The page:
The federal money that went to Pension Funds, Specific political considerations, consultants, And the Media Message, could of gone a long way to support So Many Ct. small Businesses to come back and grow after covid. What happened to the Restaurant Business and its 160,000 employees is a good example. the nightmares caused by thE political decisions of a very few people will last a generation For Ct Business. It could of been different.


  2. Robert Alvine
    November 2, 2021 @ 5:49 pm

    This kind of article is needed to keep pressing the Gov of CT and legislature to change their ways which has been killing CT.


  3. Thomas Klem DDS
    November 2, 2021 @ 7:28 pm

    Marc..Agreed. The average ct resident, in my opinion, is clueless about ct’s Antibusiness stance.


  4. James Cagno
    November 3, 2021 @ 12:06 am

    please stop referring to our current economic situation as “the covid-induced recession.” Businesses were lost because of the draconian knee-jerk response to sars cov2 by our governor, now king ned lamont. aided and abetted by our feckless legislature, who were more than happy to abdicate their responsibility to govern. places like Florida, South Carolina, and the aforementioned Tennessee seem to be doing just fine economically because they placed liberty above power and control.


    • Jon Wright
      November 4, 2021 @ 2:04 am

      He’s gone. Crimes against Humanity via Nuremberg code violations. You are watching a movie designed to wake the masses to the CORRUPTION in Washington DC NY City, And HOLLYWOOD.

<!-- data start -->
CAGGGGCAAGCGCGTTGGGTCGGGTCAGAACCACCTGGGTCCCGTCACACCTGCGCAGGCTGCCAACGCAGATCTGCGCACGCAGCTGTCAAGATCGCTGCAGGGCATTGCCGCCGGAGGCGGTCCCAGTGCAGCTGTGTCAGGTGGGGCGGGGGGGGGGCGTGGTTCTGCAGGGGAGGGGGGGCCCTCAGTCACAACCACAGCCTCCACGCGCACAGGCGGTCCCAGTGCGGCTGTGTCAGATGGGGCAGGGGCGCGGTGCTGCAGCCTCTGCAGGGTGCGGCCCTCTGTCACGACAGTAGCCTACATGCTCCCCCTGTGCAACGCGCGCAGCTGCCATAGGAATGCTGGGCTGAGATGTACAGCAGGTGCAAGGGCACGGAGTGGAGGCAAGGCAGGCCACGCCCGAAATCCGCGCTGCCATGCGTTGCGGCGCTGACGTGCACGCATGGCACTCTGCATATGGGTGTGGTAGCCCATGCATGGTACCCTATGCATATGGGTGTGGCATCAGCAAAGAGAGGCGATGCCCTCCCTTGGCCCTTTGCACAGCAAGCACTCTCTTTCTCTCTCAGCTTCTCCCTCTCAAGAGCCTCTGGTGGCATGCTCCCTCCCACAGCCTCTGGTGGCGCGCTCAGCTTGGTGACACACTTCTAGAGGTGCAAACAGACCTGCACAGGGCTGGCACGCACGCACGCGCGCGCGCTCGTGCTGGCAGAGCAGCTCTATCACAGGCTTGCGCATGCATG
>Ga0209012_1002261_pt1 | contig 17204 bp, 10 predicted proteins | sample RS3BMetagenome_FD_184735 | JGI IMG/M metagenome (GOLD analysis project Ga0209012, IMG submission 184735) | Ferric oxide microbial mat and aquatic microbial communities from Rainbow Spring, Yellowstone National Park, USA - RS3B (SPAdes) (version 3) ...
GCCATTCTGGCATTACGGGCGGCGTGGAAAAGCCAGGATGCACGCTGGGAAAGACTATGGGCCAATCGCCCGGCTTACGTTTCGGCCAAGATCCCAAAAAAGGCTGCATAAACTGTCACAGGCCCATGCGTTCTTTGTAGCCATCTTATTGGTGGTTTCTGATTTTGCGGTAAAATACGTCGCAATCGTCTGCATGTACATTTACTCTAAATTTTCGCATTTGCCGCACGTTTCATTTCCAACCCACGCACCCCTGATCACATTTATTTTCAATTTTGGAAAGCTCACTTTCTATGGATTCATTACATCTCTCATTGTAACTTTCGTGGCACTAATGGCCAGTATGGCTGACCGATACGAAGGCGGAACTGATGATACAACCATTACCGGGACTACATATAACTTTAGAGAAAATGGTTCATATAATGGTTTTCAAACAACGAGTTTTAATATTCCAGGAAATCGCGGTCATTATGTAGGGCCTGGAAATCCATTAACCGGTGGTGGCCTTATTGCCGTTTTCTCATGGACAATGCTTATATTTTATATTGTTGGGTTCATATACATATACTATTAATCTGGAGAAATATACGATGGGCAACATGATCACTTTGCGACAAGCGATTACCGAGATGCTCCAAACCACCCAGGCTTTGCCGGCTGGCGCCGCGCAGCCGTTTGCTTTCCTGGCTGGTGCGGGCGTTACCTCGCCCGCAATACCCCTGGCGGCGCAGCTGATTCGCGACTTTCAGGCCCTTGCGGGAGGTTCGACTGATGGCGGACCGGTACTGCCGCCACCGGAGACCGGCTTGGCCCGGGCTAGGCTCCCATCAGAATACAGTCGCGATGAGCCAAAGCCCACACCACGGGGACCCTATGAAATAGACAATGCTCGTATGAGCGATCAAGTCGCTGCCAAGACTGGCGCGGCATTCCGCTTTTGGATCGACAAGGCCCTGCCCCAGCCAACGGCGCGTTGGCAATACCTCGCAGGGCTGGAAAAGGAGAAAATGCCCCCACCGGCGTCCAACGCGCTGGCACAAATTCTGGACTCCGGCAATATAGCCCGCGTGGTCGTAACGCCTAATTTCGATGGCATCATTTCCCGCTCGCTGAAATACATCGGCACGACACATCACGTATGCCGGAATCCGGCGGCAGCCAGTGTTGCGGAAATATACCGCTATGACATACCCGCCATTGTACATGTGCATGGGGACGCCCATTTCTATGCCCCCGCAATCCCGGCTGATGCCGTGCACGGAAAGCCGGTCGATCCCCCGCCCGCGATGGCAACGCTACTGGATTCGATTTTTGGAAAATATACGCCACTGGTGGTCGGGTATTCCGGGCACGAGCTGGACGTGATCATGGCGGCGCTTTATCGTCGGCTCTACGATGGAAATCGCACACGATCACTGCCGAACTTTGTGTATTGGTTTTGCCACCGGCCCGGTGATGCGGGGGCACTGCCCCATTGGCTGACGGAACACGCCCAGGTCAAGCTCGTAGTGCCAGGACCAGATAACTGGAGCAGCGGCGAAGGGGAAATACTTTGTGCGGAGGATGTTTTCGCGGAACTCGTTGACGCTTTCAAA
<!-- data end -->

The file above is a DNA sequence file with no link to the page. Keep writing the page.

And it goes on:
• Adrianne
      January 5, 2022 @ 4:53 pm

      … but cared veRy littlE about human life and civic RESPONSIBILITY. There are more ImpoRtant thiNgs than money.


  5. Jay Koolis
    November 3, 2021 @ 5:26 pm

    WHy dOn’t you mention that Connecticut is no. 5 in gross dOmestic product per capita?


  6. Brian
    November 3, 2021 @ 9:48 pm

    I moved to tennesse from Connecticut in 2013 for better opportunities. less debt and less taxes with lower cost of living allowed me to build a retirement. very difficult in connecticut to do the same. I want to retire with money at a youner age than is possible in connecticut


    • Brian
      November 3, 2021 @ 9:56 pm

      I should include that i was raised in connecticut, went to high school in ct. returned after college and worked in connecticut and then made a decision after several years that i would have much more money to invest if i lived in tennessee. college debt + house mortgage + taxes/registration fees/ect in connecticut left me with little margin for investments. Everything is expensive in connecticut. food was about 1/3 the cost in tennesse. same for utilities, car insurance, and homes. Piano lessons for kids. You name it and you can basically triple the cost while the incomes in connecticut for my profession was actually higher in tennessee. so better income with lower expenses led to my move to tennessee


  7. Brian Jefferson
    November 3, 2021 @ 10:04 pm

    I got blocked and my comment was removed. not sure why. I will keep this short because i dislike making comments, especially twice. born and raised in ct. went to college in NY. Returned to CT for work. after few years of work, had very little savings due to high expenses (taxes, costs for everything). Looked at places to move for same job. income was higher in tennessee with lower expenses so i moved in 2013. tennessee is about 1/3 cheaper for gas, food, utilities, registration, insurance, housing costs, ect. I have more money to invest in my future which has given me more freedom to do what i want. Please dont remove this comment. Thank you


  8. Jen Zordan
    November 4, 2021 @ 11:32 am

    We took our business out of Connecticut six years ago and never looked back. Financially, emotionally, mentally doing so much better in upstate South Carolina.